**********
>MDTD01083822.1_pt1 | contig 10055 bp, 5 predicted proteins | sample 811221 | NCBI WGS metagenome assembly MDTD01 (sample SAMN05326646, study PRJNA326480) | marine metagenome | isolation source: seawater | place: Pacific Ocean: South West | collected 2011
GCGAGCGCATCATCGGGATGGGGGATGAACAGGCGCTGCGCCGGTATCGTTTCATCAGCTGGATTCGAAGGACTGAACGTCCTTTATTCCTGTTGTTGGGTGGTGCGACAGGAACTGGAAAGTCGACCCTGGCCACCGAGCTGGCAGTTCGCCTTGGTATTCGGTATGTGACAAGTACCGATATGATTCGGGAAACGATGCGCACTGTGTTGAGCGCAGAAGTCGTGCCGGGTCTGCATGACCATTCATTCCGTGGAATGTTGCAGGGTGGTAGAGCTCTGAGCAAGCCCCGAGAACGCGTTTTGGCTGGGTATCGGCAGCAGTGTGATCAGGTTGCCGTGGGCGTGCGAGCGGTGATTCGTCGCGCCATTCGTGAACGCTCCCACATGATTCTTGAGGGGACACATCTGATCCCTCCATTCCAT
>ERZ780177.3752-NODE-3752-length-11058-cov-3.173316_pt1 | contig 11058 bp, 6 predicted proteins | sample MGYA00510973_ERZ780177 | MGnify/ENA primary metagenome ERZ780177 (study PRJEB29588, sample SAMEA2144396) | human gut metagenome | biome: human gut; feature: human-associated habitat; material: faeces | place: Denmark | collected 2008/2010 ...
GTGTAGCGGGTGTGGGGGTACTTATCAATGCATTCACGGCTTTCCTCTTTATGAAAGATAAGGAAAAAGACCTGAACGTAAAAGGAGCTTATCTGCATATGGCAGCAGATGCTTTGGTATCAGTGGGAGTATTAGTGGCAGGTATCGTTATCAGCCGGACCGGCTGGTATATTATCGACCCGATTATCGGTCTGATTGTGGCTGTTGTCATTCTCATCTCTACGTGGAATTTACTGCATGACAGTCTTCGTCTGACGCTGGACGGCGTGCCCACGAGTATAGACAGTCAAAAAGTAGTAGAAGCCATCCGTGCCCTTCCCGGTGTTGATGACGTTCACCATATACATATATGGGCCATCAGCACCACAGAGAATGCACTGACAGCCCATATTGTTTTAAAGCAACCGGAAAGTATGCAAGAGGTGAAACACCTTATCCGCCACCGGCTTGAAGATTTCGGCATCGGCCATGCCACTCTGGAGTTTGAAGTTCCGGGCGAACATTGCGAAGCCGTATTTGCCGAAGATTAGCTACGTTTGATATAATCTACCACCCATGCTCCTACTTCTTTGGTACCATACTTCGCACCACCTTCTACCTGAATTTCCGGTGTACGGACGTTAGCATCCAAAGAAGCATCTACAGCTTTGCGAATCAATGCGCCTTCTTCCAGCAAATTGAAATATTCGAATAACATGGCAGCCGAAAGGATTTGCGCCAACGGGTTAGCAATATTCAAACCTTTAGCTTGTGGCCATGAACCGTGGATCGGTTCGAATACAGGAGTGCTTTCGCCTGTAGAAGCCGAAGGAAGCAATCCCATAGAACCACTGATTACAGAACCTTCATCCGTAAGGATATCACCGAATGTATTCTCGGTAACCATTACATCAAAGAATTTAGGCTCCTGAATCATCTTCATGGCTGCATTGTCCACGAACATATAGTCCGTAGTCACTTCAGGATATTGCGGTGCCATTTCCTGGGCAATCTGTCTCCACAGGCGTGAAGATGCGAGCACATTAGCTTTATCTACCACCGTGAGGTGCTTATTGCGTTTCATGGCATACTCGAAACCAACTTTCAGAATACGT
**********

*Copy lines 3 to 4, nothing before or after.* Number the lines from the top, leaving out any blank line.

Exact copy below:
>ERZ780177.3752-NODE-3752-length-11058-cov-3.173316_pt1 | contig 11058 bp, 6 predicted proteins | sample MGYA00510973_ERZ780177 | MGnify/ENA primary metagenome ERZ780177 (study PRJEB29588, sample SAMEA2144396) | human gut metagenome | biome: human gut; feature: human-associated habitat; material: faeces | place: Denmark | collected 2008/2010 ...
GTGTAGCGGGTGTGGGGGTACTTATCAATGCATTCACGGCTTTCCTCTTTATGAAAGATAAGGAAAAAGACCTGAACGTAAAAGGAGCTTATCTGCATATGGCAGCAGATGCTTTGGTATCAGTGGGAGTATTAGTGGCAGGTATCGTTATCAGCCGGACCGGCTGGTATATTATCGACCCGATTATCGGTCTGATTGTGGCTGTTGTCATTCTCATCTCTACGTGGAATTTACTGCATGACAGTCTTCGTCTGACGCTGGACGGCGTGCCCACGAGTATAGACAGTCAAAAAGTAGTAGAAGCCATCCGTGCCCTTCCCGGTGTTGATGACGTTCACCATATACATATATGGGCCATCAGCACCACAGAGAATGCACTGACAGCCCATATTGTTTTAAAGCAACCGGAAAGTATGCAAGAGGTGAAACACCTTATCCGCCACCGGCTTGAAGATTTCGGCATCGGCCATGCCACTCTGGAGTTTGAAGTTCCGGGCGAACATTGCGAAGCCGTATTTGCCGAAGATTAGCTACGTTTGATATAATCTACCACCCATGCTCCTACTTCTTTGGTACCATACTTCGCACCACCTTCTACCTGAATTTCCGGTGTACGGACGTTAGCATCCAAAGAAGCATCTACAGCTTTGCGAATCAATGCGCCTTCTTCCAGCAAATTGAAATATTCGAATAACATGGCAGCCGAAAGGATTTGCGCCAACGGGTTAGCAATATTCAAACCTTTAGCTTGTGGCCATGAACCGTGGATCGGTTCGAATACAGGAGTGCTTTCGCCTGTAGAAGCCGAAGGAAGCAATCCCATAGAACCACTGATTACAGAACCTTCATCCGTAAGGATATCACCGAATGTATTCTCGGTAACCATTACATCAAAGAATTTAGGCTCCTGAATCATCTTCATGGCTGCATTGTCCACGAACATATAGTCCGTAGTCACTTCAGGATATTGCGGTGCCATTTCCTGGGCAATCTGTCTCCACAGGCGTGAAGATGCGAGCACATTAGCTTTATCTACCACCGTGAGGTGCTTATTGCGTTTCATGGCATACTCGAAACCAACTTTCAGAATACGT